In this instance, the birch short had been around the shop for about ten years. At some point, I had outlined a bowl shape on it. Last week I moved it from the maybe soon bucket to the on schedule bucket. A few days ago, I rough shaped the outer contours and took some latex caulk to the bottom. I used the bead of caulk to paste a pine cleat to the base; when I no longer need to secure the bowl in a vice or a clamp, the caulk will quickly release with some alcohol and a putty knife. Cleaning up the caulk is easy with the scraper. In the meantime, It will take all the rough handling I can give it while shaping the bowl.

Today, I needed a break from some other work, so I roughed out the inside of the bowl. A few years ago I would have done all of this with hand gouges. These days I use a variety of Arbortech ball gouges and Kuztall discs to rough out the bowl. Warning: these tools require a dust mask, face shield, glasses, hearing protection, and heavy-duty gloves. Not used with care, they will cause severe industrial injuries. But, in hardwood like cherry, maple or birch, they save labor on the rough out. I like to use these tools out of doors. They produce prodigious amounts of chips.

After roughing out, I used a relatively flat gouge to clean up the shape to the proportions I wanted. At this point, you might be tempted to get the sander out, and I won’t tell you that it’s wrong to do. It comes down to work style.

I reached for my scrapers and put in about forty-five minutes, smoothing out the inside of the bowl. When I thought I liked the result, I applied a bit of Turps to the wood and observed all the holidays, dings, and other imperfections I did not see while the bowl was dry. Another test is to close your eyes and run your fingers around in the bowl. If you don’t like the feel of a bump or a small divot, chances are that the client might not either. Closing your eyes to see is a much underutilized free tool. Tomorrow I’ll go back with a pencil and highlight the areas I need to fix before I start to work on the outside.

This is a carved bowl, not one turned on the lathe. I tend to leave more meat on the sides and bottom of these. My goal is not to make a fragile walled vessel, but one which has some substance to it

My final picture shows a selection of scrapers and scraper tuning tools. Not shown are my collection of little homemade scrapers; they are pretty easy to make to any pattern you desire. The scrapers pictured, and more, are available from a host of suppliers for a wide variety of prices. If you don’t have any, I advise that you buy a basic set from a reputable dealer, like Lee Valley or Woodcraft Supply. Most of the people who are disappointed in scrapers have not put the time in on learning how to set them up. I know, because for years I was one of them.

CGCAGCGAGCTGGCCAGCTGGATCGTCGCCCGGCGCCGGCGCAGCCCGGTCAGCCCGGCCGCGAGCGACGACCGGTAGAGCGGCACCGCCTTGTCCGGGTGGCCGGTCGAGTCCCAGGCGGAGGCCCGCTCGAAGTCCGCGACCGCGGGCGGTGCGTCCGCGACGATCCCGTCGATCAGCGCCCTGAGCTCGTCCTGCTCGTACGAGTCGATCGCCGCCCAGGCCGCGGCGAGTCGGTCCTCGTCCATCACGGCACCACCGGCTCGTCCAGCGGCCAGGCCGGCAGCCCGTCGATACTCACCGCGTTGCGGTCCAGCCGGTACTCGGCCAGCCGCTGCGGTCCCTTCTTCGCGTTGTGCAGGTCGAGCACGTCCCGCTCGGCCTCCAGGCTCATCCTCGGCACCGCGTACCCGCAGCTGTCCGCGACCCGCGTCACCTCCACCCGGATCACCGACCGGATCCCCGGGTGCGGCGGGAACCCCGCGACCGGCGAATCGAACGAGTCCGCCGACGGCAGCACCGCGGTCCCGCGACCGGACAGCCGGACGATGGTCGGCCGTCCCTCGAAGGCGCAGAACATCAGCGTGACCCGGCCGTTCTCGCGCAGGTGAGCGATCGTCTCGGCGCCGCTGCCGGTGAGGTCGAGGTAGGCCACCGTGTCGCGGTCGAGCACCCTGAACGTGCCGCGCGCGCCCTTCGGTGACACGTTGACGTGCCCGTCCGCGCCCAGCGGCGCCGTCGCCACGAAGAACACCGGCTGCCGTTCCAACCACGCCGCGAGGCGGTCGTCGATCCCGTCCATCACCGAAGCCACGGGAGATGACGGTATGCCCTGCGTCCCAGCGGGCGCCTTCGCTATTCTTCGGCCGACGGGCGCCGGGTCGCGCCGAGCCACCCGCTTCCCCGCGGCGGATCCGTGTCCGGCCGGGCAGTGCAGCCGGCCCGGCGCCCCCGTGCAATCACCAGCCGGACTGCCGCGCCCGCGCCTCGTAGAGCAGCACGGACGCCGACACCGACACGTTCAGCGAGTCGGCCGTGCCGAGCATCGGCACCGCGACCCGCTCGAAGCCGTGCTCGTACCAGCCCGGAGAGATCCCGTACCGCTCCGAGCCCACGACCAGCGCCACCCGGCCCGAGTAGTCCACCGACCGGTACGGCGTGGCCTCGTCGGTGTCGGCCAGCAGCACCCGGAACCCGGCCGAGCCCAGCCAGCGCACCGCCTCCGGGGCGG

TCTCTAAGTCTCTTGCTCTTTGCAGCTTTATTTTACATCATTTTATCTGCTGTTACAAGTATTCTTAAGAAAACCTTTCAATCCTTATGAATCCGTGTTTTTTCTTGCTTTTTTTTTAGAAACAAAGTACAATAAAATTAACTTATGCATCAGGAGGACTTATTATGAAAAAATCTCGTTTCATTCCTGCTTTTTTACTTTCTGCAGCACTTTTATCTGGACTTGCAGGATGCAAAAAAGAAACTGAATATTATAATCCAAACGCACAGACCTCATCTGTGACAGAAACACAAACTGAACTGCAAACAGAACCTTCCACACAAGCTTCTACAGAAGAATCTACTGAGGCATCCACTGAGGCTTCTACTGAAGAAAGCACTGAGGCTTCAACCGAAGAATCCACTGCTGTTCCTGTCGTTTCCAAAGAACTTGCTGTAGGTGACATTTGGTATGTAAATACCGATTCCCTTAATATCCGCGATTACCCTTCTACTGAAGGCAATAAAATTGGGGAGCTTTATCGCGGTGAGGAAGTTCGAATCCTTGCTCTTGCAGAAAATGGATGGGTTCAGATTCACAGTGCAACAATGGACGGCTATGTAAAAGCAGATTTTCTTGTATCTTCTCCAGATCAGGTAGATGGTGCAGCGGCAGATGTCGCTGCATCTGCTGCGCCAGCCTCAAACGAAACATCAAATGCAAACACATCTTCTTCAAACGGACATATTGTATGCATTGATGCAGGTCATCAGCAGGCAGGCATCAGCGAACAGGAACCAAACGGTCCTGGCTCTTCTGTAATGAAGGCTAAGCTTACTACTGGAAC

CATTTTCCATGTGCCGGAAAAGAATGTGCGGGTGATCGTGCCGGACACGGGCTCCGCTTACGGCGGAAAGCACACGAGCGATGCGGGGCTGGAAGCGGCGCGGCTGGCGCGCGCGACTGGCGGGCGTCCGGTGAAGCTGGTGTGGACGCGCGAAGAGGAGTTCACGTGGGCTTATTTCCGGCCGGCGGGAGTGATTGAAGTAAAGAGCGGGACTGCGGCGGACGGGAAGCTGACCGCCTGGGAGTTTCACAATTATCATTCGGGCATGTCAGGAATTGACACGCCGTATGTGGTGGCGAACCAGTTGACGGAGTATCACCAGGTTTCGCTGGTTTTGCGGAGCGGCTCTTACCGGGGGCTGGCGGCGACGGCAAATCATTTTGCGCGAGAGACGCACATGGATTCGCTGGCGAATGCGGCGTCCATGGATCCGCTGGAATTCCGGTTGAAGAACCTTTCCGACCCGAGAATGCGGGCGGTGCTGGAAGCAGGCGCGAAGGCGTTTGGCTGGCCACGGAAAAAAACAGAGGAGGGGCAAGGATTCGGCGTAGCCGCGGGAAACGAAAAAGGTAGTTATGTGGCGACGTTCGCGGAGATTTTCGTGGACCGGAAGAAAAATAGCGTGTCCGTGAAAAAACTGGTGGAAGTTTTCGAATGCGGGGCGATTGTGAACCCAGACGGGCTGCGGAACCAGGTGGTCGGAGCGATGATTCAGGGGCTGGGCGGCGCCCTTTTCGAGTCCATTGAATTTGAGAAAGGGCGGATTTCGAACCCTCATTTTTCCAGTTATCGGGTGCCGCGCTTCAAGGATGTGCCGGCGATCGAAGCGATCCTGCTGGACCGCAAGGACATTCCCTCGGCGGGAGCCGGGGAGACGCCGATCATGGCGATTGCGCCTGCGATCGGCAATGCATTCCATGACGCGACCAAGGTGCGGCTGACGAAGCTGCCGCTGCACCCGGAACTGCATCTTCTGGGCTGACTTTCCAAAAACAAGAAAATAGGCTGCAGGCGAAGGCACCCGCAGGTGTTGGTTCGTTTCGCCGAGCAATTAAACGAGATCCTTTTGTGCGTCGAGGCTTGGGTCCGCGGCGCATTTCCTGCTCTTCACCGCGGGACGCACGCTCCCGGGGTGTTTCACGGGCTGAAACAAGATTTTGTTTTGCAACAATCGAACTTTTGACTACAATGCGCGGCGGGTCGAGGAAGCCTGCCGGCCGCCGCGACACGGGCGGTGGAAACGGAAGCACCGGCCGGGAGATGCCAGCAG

Periodically carving becomes a fad and not a cheap one. Let me be transparent the terms cheap and good tools are an oxymoron. Good tools have never been inexpensive and won’t ever be. It’s for this reason that I used to cringe every time I’d make a tool list for beginning carvers. I wanted the craft to stay affordable for people like myself who couldn’t drop five hundred dollars on a whim. To counter the sticker shock, I’d always take additional toolsets to where I was teaching. After a while, I stopped doing this at some of the places I taught. If you could afford the tuition, you could afford the tool kit. Clever marketers have evaluated this pool of potential clients and have begun to offer a wide range of “handcrafted” carving tools on e-commerce sites catering to the crafts deprived. The tools look so beautiful! However, the forge that made them was probably just opened last year. That gouge will look so lovely on your bench, though.
There is more:
Few lumberyards or sawyers cater to woodcarvers; they tolerate us. We buy too little from them to indulge us; ten board feet here, twenty there. And then we pick through piles looking for just the right plank – not too much grain or figure- but not too plain either. Most of us in the trade haunt our favorite sawyer’s lumberyard in the hopes of finding some interesting pieces. Eventually, you might get a shed with wood ricked high against need. If not, you are the bane of wife or husband because your wood sits in every nook and cranny. For the dilettante, the internet has solved this problem with precut, milled, and packaged timber. You buy sight unseen or evaluated. You can buy lots of things this way, but you should have great affection for the wood you will carve. Would you choose a lover this way? If so, keep walking; this blog is not for you. You can join a Facebook clique where people will tell you where they bought their prepared materials and their artsy tools.
Most of us serious about our art or craft are fussy about our tools and our media. Can you produce good work with indifferently selected tools and materials? Sure. But should you? Learning about tools and materials is part of your overall tuition in art or craft. Why deprive yourself of the experience? Last year a manufacturer sent me the wrong tool. I complained and wound up talking to the toolmaker, not the clerk. The toolmaker promised to correct the error, but we spent almost an hour talking about how best to use the tool, machining, and tool steel. It was a not-be-missed opportunity. Likewise, taking a walk through a real lumberyard ( not a big box store). Ask questions and learn. The more you understand, the better your selection will be.